# Minimal prime ideal

In mathematics, especially in the area of algebra known as commutative algebra, certain prime ideals called minimal prime ideals play an important role in understanding rings and modules. The notion of height and Krull's principal ideal theorem use minimal primes.

## Definition

A prime ideal P is said to be a minimal prime ideal over an ideal I if it is minimal among all prime ideals containing I. (Note: if I is a prime ideal, then I is the only minimal prime over it.) A prime ideal is said to be a minimal prime ideal if it is a minimal prime ideal over the zero ideal.

A minimal prime ideal over an ideal I in a Noetherian ring R is precisely a minimal associated prime (also called isolated prime) of ${\displaystyle R/I}$; this follows for instance from the primary decomposition of I.

## Examples

• In a commutative artinian ring, every maximal ideal is a minimal prime ideal.
• In an integral domain, the only minimal prime ideal is the zero ideal.
• In the ring Z of integers, the minimal prime ideals over a nonzero principal ideal (n) are the principal ideals (p), where p is a prime divisor of n. The only minimal prime ideal over the zero ideal is the zero ideal itself. Similar statements hold for any principal ideal domain.
• If I is a p-primary ideal (for example, a symbolic power of p), then p is the unique minimal prime ideal over I.
• The ideals ${\displaystyle (x)}$ and ${\displaystyle (y)}$ are the minimal prime ideals in ${\displaystyle \mathbb {C} [x,y]/(xy)}$ since they are the extension of prime ideals for the morphism ${\displaystyle \mathbb {C} [x,y]\to \mathbb {C} [x,y]/(xy)}$, contain the zero ideal (which is not prime since ${\displaystyle x\cdot y=0\in (0)}$, but, neither ${\displaystyle x}$ nor ${\displaystyle y}$ are contained in the zero ideal) and are not contained in any other prime ideal.
• In ${\displaystyle \mathbb {C} [x,y,z]}$ the minimal primes over the ideal ${\displaystyle ((x^{3}-y^{3}-z^{3})^{4}(x^{5}+y^{5}+z^{5})^{3})}$ are the ideals ${\displaystyle (x^{3}-y^{3}-z^{3})}$ and ${\displaystyle (x^{5}+y^{5}+z^{5})}$.
• Let ${\displaystyle A=\mathbb {C} [x,y]/(x^{3}y,xy^{3})}$ and ${\displaystyle {\overline {x}},{\overline {y}}}$ the images of x, y in A. Then ${\displaystyle ({\overline {x}})}$ and ${\displaystyle ({\overline {y}})}$ are the minimal prime ideals of A (and there are no others). Let ${\displaystyle D}$ be the set of zero-divisors in A. Then ${\displaystyle {\overline {x}}+{\overline {y}}}$ is in D (since it kills nonzero ${\displaystyle {\overline {x}}^{2}{\overline {y}}-{\overline {x}}{\overline {y}}^{2}}$) while neither in ${\displaystyle ({\overline {x}})}$ nor ${\displaystyle ({\overline {y}})}$; so ${\displaystyle ({\overline {x}})\cup ({\overline {y}})\subsetneq D}$.

## Properties

All rings are assumed to be commutative and unital.

• Every proper ideal I in a ring has at least one minimal prime ideal above it. The proof of this fact uses Zorn's lemma.[1] Any maximal ideal containing I is prime, and such ideals exist, so the set of prime ideals containing I is non-empty. The intersection of a decreasing chain of prime ideals is prime. Therefore, the set of prime ideals containing I has a minimal element, which is a minimal prime over I.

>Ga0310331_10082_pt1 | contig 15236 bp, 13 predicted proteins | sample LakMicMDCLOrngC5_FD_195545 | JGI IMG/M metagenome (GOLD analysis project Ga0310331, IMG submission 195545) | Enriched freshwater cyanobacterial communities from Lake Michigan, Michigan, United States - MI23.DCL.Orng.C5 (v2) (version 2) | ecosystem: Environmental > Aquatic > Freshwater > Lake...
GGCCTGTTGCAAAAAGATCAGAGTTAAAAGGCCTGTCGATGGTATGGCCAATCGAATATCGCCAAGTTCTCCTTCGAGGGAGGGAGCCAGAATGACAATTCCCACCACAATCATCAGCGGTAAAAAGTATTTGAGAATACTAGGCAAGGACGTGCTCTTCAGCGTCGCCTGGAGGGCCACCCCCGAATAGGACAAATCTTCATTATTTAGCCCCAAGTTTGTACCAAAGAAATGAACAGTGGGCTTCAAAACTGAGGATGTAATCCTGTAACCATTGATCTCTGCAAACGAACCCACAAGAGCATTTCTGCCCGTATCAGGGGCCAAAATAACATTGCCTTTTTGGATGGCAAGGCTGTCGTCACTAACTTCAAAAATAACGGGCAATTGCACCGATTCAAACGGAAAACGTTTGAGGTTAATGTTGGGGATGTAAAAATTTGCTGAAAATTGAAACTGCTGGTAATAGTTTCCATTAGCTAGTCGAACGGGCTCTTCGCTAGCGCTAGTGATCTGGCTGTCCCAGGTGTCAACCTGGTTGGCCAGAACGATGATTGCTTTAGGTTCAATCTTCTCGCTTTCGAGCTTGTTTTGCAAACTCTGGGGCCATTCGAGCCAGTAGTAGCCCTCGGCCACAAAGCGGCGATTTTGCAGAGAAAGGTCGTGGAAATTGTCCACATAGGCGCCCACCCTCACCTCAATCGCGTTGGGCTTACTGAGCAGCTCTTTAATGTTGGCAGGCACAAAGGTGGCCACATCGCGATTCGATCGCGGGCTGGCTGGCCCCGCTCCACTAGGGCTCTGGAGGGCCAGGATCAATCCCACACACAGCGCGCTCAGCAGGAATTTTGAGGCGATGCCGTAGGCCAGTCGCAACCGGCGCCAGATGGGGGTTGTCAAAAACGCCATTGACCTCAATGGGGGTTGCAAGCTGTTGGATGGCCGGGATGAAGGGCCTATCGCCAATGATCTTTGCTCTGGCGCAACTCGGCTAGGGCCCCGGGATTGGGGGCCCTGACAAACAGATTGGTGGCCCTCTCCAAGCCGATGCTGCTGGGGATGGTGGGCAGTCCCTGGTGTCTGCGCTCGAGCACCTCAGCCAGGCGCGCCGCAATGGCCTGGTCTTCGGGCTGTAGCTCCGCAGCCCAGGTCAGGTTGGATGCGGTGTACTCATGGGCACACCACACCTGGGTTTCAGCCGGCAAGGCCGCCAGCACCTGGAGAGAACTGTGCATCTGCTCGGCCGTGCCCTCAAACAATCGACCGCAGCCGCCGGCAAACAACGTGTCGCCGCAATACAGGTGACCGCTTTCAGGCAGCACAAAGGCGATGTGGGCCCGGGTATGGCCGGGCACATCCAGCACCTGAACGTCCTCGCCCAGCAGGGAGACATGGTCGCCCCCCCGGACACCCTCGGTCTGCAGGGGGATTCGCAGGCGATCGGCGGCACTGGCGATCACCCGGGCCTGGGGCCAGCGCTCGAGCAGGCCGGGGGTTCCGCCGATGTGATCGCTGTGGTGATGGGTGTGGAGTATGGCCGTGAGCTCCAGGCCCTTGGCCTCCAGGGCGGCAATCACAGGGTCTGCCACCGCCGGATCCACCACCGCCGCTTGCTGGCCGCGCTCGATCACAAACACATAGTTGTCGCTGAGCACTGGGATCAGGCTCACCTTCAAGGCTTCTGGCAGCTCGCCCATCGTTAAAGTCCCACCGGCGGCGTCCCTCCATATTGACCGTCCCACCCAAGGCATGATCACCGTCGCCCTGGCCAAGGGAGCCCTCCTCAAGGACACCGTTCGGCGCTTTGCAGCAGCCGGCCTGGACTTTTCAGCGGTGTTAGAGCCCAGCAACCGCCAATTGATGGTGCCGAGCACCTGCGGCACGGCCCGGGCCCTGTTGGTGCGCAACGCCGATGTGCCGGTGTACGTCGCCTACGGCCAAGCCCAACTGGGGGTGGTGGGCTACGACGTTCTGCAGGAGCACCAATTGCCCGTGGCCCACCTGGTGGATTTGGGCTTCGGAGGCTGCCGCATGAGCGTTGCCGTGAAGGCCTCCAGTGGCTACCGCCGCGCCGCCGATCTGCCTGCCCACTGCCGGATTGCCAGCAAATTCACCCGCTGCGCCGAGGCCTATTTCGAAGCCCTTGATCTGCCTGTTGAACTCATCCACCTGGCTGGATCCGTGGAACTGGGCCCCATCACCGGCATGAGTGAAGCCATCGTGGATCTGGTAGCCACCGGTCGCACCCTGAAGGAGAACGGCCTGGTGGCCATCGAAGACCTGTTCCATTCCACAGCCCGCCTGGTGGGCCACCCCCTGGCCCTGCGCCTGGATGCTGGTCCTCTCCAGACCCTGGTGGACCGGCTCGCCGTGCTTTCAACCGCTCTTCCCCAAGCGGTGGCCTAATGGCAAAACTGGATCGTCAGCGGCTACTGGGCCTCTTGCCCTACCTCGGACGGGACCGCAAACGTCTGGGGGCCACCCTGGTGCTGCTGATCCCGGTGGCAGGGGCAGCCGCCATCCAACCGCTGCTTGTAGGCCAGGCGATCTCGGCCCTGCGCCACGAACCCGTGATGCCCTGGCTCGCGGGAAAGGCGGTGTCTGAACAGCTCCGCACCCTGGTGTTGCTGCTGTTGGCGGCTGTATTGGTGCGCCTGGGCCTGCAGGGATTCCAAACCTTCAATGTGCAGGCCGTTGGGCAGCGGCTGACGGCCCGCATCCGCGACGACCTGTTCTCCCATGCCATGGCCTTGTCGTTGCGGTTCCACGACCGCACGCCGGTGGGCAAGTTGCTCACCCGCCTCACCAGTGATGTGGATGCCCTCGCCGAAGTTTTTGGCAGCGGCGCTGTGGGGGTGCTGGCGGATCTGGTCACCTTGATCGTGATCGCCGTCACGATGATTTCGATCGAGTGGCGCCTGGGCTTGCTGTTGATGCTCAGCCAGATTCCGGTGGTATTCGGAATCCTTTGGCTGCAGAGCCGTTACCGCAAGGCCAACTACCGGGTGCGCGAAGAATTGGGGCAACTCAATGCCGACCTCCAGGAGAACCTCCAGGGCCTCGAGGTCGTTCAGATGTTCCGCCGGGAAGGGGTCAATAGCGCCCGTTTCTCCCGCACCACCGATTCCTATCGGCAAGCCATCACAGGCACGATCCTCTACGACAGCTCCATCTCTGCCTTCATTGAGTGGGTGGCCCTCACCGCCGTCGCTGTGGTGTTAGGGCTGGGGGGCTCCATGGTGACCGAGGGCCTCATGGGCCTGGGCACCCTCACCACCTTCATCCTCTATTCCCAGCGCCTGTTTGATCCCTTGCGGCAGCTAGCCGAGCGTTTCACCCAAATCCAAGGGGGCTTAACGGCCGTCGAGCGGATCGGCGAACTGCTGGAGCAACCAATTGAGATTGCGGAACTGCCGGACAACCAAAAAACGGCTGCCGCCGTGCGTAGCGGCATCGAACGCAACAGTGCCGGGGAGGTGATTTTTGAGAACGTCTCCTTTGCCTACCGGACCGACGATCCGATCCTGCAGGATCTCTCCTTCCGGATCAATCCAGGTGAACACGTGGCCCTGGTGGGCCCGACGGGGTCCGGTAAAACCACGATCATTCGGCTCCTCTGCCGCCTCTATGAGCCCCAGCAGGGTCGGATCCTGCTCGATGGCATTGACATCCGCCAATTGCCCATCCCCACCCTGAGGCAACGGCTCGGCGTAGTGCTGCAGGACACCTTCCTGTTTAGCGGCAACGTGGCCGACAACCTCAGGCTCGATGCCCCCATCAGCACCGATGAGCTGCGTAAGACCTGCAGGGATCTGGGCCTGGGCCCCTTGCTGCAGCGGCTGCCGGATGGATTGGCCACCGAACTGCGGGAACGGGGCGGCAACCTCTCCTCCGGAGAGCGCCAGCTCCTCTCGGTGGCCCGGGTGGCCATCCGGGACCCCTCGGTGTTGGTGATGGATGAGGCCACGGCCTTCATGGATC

• Emmy Noether showed that in a Noetherian ring, there are only finitely many minimal prime ideals over any given ideal.[2][3] The fact remains true if "Noetherian" is replaced by the ascending chain conditions on radical ideals.
• The radical ${\displaystyle {\sqrt {I}}}$ of any proper ideal I coincides with the intersection of the minimal prime ideals over I.[4]
• The set of zero divisors of a given ring contains the union of the minimal prime ideals.[5]
• Krull's principal ideal theorem says that, in a Noetherian ring, each minimal prime over a principal ideal has height at most one.
• Each proper ideal I of a Noetherian ring contains a product of the possibly repeated minimal prime ideals over it (Proof: ${\displaystyle {\sqrt {I}}=\bigcap _{i}^{r}{\mathfrak {p}}_{i}}$ is the intersection of the minimal prime ideals over I. For some n, ${\displaystyle {\sqrt {I}}^{n}\subset I}$ and so I contains ${\displaystyle \prod _{1}^{r}{\mathfrak {p}}_{i}^{n}}$.)
• A prime ideal ${\displaystyle {\mathfrak {p}}}$ in a ring R is a unique minimal prime over an ideal I if and only if ${\displaystyle {\sqrt {I}}={\mathfrak {p}}}$, and such an I is ${\displaystyle {\mathfrak {p}}}$-primary if ${\displaystyle {\mathfrak {p}}}$ is maximal. This gives a local criterion for a minimal prime: a prime ideal ${\displaystyle {\mathfrak {p}}}$ is a minimal prime over I if and only if ${\displaystyle IR_{\mathfrak {p}}}$ is a ${\displaystyle {\mathfrak {p}}R_{\mathfrak {p}}}$-primary ideal. When R is a Noetherian ring, ${\displaystyle {\mathfrak {p}}}$ is a minimal prime over I if and only if ${\displaystyle R_{\mathfrak {p}}/IR_{\mathfrak {p}}}$ is an Artinian ring (i.e., ${\displaystyle {\mathfrak {p}}R_{\mathfrak {p}}}$ is nilpotent module I). The pre-image of ${\displaystyle IR_{\mathfrak {p}}}$ under ${\displaystyle R\to R_{\mathfrak {p}}}$ is a primary ideal of ${\displaystyle R}$ called the ${\displaystyle {\mathfrak {p}}}$-primary component of I.

## Equidimensional ring

For a minimal prime ideal ${\displaystyle {\mathfrak {p}}}$ in a local ring ${\displaystyle A}$, in general, it need not be the case that ${\displaystyle \dim A/{\mathfrak {p}}=\dim A}$, the Krull dimension of ${\displaystyle A}$.

A Noetherian local ring ${\displaystyle A}$ is said to be equidimensional if for each minimal prime ideal ${\displaystyle {\mathfrak {p}}}$, ${\displaystyle \dim A/{\mathfrak {p}}=\dim A}$. For example, a local Noetherian integral domain and a local Cohen–Macaulay ring are equidimensional.